The mighty roar is now a mere whimper in the forests of Odisha. The Royal Bengal tiger, once lovingly described by writer-conservationist Jim Corbett as a “large- hearted gentleman”, is waging a grim battle for survival in the state. The latest tiger census estimates the number of big cats in the state at 28, the same number reported four years earlier. In contrast, the all-India growth in tiger numbers is 33 per cent, with nearly 3,000 counted across the country in the 2018 census. States like Madhya Pradesh and Maharashtra recorded spectacular growths of 71 per cent and 64 per cent, according to data released by Prime Minister Narendra Modi on World Tiger Day, July 29.
For Odisha, the dwindling numbers are hard to swallow since the state was once a haven for tigers—in 2002, it had as many 132 big cats. It is also the state where Saroj Raj Choudhury, its first conservator of forests, launched the then revolutionary method of counting tigers through pug marks in 1966. The method has since been replaced with the internationally-accepted ‘camera traps’ and scat sampling. The Similipal Tiger Reserve, the largest in the state, lost as many as 75 tigers between 2006 and 2016 as per the Odisha government’s estimate. But no accountability was fixed on forest officials despite the fact that the state spent more than Rs 25 crore on tiger protection during this period.
One of most publicised cases of tiger deaths happened in 2018 when a three-year-old male died within three months of its translocation from Madhya Pradesh to the Satkosia Tiger Reserve—as part of the country’s first inter-state tiger relocation programme. Though reports of tiger poaching is rare in the state, Biswajit Mohanty, the secretary of the Wildlife Society of Odisha (WSO), fears the worst. “Since there were 28 tigers in Odisha in 2014, what happened to the newborn tigers which would have been more than one year? The state should have added at least 12 to 15 tigers over the past four years. There are several good tiger habitats in Odisha, which can sustain up to 300 tigers. The only reason it is as low as 28 is rampant poaching,” he tells Outlook. Tiger census ignores cubs less than a year old as their survival is uncertain.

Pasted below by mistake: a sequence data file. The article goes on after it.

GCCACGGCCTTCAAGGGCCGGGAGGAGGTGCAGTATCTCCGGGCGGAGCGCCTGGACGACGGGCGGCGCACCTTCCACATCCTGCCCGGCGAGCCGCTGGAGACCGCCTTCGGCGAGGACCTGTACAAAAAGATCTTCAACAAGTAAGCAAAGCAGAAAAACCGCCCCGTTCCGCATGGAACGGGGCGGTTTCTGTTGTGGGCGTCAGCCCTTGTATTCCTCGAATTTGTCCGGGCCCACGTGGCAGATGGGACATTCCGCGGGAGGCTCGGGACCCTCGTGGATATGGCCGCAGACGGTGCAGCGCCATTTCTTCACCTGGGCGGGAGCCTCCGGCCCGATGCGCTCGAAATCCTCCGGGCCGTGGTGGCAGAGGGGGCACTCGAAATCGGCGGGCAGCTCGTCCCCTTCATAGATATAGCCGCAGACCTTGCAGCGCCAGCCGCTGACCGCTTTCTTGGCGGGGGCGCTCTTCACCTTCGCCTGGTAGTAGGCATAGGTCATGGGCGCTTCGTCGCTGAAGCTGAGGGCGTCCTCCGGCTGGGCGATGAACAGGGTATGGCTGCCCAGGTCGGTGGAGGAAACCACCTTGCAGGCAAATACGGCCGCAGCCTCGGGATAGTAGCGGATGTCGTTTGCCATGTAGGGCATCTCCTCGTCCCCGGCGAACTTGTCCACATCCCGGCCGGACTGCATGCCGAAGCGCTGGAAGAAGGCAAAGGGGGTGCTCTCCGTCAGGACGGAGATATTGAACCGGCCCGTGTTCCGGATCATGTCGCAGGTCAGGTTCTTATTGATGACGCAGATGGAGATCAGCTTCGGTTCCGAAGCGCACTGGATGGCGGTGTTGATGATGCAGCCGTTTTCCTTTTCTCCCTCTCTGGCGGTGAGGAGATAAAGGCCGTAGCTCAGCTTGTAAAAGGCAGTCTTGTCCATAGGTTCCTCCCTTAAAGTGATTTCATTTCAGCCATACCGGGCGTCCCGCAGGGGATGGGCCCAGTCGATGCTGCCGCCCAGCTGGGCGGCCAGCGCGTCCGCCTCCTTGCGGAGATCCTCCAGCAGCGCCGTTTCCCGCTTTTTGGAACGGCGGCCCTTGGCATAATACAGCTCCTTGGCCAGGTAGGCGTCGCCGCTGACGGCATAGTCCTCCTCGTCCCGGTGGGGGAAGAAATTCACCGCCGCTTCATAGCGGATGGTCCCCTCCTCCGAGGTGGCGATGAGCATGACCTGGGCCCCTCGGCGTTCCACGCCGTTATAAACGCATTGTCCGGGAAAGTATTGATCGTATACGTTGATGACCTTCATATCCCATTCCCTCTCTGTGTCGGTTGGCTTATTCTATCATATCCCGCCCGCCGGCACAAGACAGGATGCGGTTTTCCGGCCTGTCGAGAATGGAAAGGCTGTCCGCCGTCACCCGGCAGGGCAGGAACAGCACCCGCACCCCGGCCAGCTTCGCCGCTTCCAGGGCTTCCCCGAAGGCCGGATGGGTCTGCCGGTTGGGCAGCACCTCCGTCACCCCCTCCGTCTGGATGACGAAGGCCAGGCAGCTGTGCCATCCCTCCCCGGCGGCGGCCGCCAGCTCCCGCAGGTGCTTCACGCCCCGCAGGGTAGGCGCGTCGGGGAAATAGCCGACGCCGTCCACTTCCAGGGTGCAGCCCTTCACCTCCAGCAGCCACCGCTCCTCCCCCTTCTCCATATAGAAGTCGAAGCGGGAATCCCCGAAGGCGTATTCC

Ajay Mohapatra, principal chief conservator of forests (wildlife), however, feels poaching is just one of the reasons. “It all depends on the predator-prey relationship. If the prey base declines, the number of predators too would decline. The number of predators could also come down because of the fragmentation of habitats. There is a fall in absolute numbers also when the rate of death is higher than the rate of birth,” he says.
The earlier tiger census had led to friction between the state and the Centre with Mohapatra’s predecessor S.S. Srivastava questioning the National Tiger Conservation Authority’s 2014 figure of 28. Shortly after the report was released in January 2015, the Odisha government had carried out its own census and came up with 42 tigers. Some wildlife experts of the state have even now questioned the figure of 28 quoted in the latest report and expressed serious misgivings about the method adopted by the NTCA. “The camera trap way of counting tigers is very confusing. I think the tried and tested pug-mark method, which was Odisha’s gift to the world, was more trustworthy,” says well-known wildlife expert Lala A.K. Singh. But Mohanty differs.
Even as experts fight over the methods, one thing is beyond question—Odisha is no more the tiger safe haven that it was a few years ago. And if urgent steps are not taken to protect the remaining big cats, the magnificent animal will be confined to the bagha nacha—the state’s traditional dance form which is testimony to the tiger’s close relation with the people of the coastal state.
By Sandeep Sahu in Bhubaneswar